Ottawa·Hidden Treasures

National Gallery's artistic treasure hiding in plain sight

Hundreds of thousands of visitors have passed by the large baroque painting hanging in the National Gallery of Canada, but only a small number know its secret.

Subject of Giuseppe Maria Crespi's painting underwent major transformation

There's a hidden image lurking behind Giuseppe Maria Crespi's An Allegory of the Arts, says Stephen Gritt, the National Gallery of Canada's director of conservation and research (Ryan Tumilty/CBC)

This is part of our series Hidden Treasures, where we delve into the storage rooms of museums across the National Capital Region to find out what weird and wonderful things they have tucked away there. We'll post a new story every Wednesday throughout the summer, and you can find them all on the CBC Ottawa website.


Hundreds of thousands of visitors have passed by the large baroque painting hanging in the National Gallery of Canada, but only a small number know its secret.

An Allegory of the Arts, completed in 1730 by Giuseppe Maria Crespi, is a painting within a painting. It portrays a blue-gowned woman at work at her easel, where she appears lost in the image of two figures she's created with her own brush.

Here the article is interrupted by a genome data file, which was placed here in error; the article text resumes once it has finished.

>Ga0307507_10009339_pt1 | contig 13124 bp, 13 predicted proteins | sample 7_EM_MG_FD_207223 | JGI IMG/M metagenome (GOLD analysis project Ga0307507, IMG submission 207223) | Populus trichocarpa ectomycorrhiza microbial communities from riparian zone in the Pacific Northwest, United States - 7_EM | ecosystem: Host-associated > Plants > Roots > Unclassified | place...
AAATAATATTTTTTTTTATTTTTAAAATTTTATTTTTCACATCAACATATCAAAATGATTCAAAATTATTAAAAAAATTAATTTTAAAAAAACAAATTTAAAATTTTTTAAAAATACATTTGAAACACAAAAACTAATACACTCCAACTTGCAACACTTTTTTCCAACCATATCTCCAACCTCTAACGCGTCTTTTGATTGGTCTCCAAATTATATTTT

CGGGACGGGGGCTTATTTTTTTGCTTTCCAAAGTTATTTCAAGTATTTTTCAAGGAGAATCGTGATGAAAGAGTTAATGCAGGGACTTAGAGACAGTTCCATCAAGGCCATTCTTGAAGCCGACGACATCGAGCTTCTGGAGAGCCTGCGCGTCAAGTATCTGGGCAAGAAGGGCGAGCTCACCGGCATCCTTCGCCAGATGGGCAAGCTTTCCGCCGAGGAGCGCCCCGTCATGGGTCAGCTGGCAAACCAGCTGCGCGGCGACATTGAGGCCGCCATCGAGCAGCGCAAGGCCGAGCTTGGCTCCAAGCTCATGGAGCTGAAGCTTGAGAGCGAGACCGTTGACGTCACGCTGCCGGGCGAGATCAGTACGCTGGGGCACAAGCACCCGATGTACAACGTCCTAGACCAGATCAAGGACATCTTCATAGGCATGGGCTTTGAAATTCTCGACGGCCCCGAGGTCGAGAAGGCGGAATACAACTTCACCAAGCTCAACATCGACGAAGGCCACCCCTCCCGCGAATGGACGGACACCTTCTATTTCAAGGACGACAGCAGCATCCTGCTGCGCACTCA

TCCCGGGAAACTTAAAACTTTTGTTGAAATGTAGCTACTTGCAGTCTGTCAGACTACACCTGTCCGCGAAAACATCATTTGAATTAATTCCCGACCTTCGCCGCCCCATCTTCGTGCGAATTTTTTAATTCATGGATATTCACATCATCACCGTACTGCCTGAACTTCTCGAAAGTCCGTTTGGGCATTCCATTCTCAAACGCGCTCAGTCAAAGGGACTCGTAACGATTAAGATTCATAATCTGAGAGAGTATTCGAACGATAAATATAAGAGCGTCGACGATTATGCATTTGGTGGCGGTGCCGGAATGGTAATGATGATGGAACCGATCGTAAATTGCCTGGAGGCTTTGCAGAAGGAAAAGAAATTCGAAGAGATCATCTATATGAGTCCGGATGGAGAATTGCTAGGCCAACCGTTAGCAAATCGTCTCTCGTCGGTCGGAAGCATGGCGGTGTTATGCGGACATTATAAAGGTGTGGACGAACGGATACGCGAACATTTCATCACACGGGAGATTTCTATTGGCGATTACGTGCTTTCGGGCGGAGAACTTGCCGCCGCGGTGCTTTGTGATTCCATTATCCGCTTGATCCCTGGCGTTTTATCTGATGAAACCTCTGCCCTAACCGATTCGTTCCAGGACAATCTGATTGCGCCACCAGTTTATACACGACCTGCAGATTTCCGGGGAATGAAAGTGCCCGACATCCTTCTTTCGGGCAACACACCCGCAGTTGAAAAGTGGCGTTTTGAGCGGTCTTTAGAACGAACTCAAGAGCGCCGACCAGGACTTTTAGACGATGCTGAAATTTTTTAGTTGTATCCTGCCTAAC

But that's not how Crespi first portrayed her.

It is part of the secret life of the picture.- Stephen Gritt, National Gallery of Canada

Hidden underneath the final layer of paint is an original draft portraying an entirely different subject.

"Initially the figure of arts was a woman who wasn't doing anything. She was looking at you, the viewer," said Stephen Gritt, the museum's director of conservation and research.  

"At a certain point during the painting, he clearly decided he needed to be more serious about it and he added a few years and a few pounds, and most importantly, he made her focus on the act of painting and not you, the viewer."

The subject's focus on her own work is key, Gritt said.

"The changes he made were to make her face away from you, to ignore you and to make her fully engaged in the art of painting."

X-ray images of the painting revealed an entirely different subject underneath the final work. (Ryan Tumilty/CBC)

The gallery found the woman behind the woman using X-ray technology when it purchased the painting in 1996.

Gritt said other paintings in the gallery's collection had similar false starts, but the Crespi is really a window into the artist's thinking.

"What you are really looking at is the way someone's brain is working," he said.

Stephen Gritt, the director of conservation at the National Gallery of Canada, reveals what secrets are hiding beneath this Giuseppe Maria Crespi painting. 1:51

He said feminist art historians really enjoy this story.

"It is a dead white male who seems to be taking a female work more seriously," he said. "It is part of the secret life of the picture."

In this earlier draft the subject is younger, thinner and returning the viewer's gaze, rather than focused on her art. (Ryan Tumilty/CBC)